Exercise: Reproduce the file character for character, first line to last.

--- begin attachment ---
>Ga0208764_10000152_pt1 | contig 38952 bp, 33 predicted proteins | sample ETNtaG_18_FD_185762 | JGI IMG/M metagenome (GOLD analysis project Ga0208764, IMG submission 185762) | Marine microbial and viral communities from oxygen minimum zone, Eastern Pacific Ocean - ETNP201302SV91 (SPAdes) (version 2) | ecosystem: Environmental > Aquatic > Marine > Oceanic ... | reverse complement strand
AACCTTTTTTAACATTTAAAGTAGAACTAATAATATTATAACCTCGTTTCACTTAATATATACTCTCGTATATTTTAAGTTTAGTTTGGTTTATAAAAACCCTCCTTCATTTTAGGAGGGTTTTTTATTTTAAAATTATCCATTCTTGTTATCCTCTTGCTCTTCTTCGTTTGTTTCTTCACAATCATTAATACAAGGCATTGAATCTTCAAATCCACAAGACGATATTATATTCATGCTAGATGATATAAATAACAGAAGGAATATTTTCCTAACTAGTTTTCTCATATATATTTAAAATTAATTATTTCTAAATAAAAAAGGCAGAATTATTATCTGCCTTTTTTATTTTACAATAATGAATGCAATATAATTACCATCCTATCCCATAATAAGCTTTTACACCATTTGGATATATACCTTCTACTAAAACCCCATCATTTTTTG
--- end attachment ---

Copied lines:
>Ga0208764_10000152_pt1 | contig 38952 bp, 33 predicted proteins | sample ETNtaG_18_FD_185762 | JGI IMG/M metagenome (GOLD analysis project Ga0208764, IMG submission 185762) | Marine microbial and viral communities from oxygen minimum zone, Eastern Pacific Ocean - ETNP201302SV91 (SPAdes) (version 2) | ecosystem: Environmental > Aquatic > Marine > Oceanic ... | reverse complement strand
AACCTTTTTTAACATTTAAAGTAGAACTAATAATATTATAACCTCGTTTCACTTAATATATACTCTCGTATATTTTAAGTTTAGTTTGGTTTATAAAAACCCTCCTTCATTTTAGGAGGGTTTTTTATTTTAAAATTATCCATTCTTGTTATCCTCTTGCTCTTCTTCGTTTGTTTCTTCACAATCATTAATACAAGGCATTGAATCTTCAAATCCACAAGACGATATTATATTCATGCTAGATGATATAAATAACAGAAGGAATATTTTCCTAACTAGTTTTCTCATATATATTTAAAATTAATTATTTCTAAATAAAAAAGGCAGAATTATTATCTGCCTTTTTTATTTTACAATAATGAATGCAATATAATTACCATCCTATCCCATAATAAGCTTTTACACCATTTGGATATATACCTTCTACTAAAACCCCATCATTTTTTG